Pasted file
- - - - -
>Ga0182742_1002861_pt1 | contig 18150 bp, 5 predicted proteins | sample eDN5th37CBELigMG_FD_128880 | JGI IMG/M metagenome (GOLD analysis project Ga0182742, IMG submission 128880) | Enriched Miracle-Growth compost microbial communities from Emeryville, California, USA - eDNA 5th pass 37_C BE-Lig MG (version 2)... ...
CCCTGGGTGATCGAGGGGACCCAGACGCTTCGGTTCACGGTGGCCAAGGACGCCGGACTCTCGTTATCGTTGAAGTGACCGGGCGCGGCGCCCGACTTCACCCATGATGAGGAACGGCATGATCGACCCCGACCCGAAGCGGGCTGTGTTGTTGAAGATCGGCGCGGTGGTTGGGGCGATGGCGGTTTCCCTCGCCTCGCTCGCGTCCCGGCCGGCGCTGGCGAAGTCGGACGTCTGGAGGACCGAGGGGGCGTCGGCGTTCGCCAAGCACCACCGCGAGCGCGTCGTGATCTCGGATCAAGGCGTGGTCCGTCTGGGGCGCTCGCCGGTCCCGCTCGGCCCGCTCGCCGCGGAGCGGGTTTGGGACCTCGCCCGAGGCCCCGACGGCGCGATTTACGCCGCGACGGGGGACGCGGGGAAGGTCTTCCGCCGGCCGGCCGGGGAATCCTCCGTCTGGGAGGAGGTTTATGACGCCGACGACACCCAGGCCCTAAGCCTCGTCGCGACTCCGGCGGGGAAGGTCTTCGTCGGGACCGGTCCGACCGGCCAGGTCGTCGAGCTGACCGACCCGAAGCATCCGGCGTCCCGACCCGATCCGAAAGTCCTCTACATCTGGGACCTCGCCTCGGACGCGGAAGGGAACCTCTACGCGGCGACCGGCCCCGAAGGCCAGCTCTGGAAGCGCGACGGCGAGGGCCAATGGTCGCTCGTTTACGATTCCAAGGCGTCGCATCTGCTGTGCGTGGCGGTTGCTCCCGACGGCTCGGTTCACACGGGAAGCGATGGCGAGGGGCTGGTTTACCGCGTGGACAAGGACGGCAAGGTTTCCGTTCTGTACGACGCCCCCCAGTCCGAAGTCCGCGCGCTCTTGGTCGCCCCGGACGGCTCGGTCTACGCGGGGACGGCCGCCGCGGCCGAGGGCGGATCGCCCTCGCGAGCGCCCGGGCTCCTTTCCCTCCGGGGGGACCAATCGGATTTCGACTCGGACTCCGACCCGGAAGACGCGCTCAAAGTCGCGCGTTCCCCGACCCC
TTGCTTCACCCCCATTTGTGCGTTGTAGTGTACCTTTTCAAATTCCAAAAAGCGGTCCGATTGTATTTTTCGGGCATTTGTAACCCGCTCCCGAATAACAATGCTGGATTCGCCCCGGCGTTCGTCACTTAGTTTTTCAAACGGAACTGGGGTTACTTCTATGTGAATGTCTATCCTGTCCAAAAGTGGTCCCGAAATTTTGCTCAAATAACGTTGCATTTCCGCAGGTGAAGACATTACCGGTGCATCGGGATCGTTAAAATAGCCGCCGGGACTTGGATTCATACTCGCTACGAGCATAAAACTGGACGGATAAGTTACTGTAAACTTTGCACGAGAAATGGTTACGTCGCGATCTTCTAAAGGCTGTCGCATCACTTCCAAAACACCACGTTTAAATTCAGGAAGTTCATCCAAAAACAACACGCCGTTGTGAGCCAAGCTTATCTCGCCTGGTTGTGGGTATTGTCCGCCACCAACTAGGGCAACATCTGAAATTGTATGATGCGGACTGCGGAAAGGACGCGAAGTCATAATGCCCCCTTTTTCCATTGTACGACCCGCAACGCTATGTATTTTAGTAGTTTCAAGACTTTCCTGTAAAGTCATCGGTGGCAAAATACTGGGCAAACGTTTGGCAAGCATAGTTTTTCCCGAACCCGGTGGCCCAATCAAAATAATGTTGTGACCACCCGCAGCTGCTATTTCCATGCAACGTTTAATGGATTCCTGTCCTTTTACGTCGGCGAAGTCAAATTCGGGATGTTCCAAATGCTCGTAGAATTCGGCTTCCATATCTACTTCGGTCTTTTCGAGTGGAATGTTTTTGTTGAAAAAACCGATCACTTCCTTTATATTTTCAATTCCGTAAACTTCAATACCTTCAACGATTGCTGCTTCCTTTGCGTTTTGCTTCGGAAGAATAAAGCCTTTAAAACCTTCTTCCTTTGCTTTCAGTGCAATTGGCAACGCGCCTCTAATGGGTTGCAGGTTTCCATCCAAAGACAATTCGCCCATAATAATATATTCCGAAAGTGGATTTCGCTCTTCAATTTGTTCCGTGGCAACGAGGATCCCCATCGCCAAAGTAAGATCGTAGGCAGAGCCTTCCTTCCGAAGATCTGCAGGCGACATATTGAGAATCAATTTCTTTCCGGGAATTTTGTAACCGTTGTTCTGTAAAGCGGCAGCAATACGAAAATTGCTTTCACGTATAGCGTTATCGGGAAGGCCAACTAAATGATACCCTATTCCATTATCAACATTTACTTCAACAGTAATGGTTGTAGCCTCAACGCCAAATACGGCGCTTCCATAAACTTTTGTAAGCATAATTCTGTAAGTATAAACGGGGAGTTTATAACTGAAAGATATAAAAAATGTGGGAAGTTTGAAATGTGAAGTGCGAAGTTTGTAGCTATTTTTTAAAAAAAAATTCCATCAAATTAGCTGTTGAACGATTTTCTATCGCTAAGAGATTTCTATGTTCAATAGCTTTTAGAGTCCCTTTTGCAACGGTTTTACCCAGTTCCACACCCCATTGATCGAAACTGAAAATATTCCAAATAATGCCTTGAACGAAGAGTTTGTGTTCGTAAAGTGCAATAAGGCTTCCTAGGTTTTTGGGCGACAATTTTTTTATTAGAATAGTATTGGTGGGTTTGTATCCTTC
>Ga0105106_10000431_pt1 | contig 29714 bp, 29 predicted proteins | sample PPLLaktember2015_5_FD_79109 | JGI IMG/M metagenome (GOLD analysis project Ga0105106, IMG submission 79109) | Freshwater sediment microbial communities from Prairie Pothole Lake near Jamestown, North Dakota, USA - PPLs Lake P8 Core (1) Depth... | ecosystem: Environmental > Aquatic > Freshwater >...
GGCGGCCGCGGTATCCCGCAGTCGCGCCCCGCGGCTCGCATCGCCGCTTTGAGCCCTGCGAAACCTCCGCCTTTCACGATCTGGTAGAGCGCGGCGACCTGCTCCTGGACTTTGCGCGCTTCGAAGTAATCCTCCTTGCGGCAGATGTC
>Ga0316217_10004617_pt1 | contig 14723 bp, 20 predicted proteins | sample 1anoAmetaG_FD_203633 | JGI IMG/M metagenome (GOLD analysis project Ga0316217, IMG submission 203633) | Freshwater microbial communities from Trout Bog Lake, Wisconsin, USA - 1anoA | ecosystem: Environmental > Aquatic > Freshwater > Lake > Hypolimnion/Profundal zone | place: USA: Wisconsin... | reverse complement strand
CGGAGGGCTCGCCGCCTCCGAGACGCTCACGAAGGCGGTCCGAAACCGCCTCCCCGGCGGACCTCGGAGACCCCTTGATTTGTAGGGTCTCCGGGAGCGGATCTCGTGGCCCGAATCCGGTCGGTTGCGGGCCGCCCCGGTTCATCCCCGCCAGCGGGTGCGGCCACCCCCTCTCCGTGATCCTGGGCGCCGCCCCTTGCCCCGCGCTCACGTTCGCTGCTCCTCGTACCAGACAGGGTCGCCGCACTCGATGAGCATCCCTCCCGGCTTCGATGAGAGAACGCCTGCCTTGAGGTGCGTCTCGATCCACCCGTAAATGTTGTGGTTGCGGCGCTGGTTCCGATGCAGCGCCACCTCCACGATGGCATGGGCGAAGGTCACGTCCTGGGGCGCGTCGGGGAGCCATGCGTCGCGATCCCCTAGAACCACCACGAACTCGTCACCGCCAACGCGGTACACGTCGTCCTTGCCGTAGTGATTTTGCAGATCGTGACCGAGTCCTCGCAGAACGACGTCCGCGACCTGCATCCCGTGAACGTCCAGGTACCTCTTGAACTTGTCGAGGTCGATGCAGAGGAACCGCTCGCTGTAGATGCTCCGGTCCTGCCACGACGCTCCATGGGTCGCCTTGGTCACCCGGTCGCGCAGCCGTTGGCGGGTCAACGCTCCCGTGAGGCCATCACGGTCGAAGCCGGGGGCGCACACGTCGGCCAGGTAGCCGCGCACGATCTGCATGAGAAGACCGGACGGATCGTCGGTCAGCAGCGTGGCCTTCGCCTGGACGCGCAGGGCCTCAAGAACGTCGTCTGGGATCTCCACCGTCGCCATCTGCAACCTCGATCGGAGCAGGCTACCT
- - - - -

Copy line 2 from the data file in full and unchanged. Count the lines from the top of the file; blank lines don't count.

CCCTGGGTGATCGAGGGGACCCAGACGCTTCGGTTCACGGTGGCCAAGGACGCCGGACTCTCGTTATCGTTGAAGTGACCGGGCGCGGCGCCCGACTTCACCCATGATGAGGAACGGCATGATCGACCCCGACCCGAAGCGGGCTGTGTTGTTGAAGATCGGCGCGGTGGTTGGGGCGATGGCGGTTTCCCTCGCCTCGCTCGCGTCCCGGCCGGCGCTGGCGAAGTCGGACGTCTGGAGGACCGAGGGGGCGTCGGCGTTCGCCAAGCACCACCGCGAGCGCGTCGTGATCTCGGATCAAGGCGTGGTCCGTCTGGGGCGCTCGCCGGTCCCGCTCGGCCCGCTCGCCGCGGAGCGGGTTTGGGACCTCGCCCGAGGCCCCGACGGCGCGATTTACGCCGCGACGGGGGACGCGGGGAAGGTCTTCCGCCGGCCGGCCGGGGAATCCTCCGTCTGGGAGGAGGTTTATGACGCCGACGACACCCAGGCCCTAAGCCTCGTCGCGACTCCGGCGGGGAAGGTCTTCGTCGGGACCGGTCCGACCGGCCAGGTCGTCGAGCTGACCGACCCGAAGCATCCGGCGTCCCGACCCGATCCGAAAGTCCTCTACATCTGGGACCTCGCCTCGGACGCGGAAGGGAACCTCTACGCGGCGACCGGCCCCGAAGGCCAGCTCTGGAAGCGCGACGGCGAGGGCCAATGGTCGCTCGTTTACGATTCCAAGGCGTCGCATCTGCTGTGCGTGGCGGTTGCTCCCGACGGCTCGGTTCACACGGGAAGCGATGGCGAGGGGCTGGTTTACCGCGTGGACAAGGACGGCAAGGTTTCCGTTCTGTACGACGCCCCCCAGTCCGAAGTCCGCGCGCTCTTGGTCGCCCCGGACGGCTCGGTCTACGCGGGGACGGCCGCCGCGGCCGAGGGCGGATCGCCCTCGCGAGCGCCCGGGCTCCTTTCCCTCCGGGGGGACCAATCGGATTTCGACTCGGACTCCGACCCGGAAGACGCGCTCAAAGTCGCGCGTTCCCCGACCCC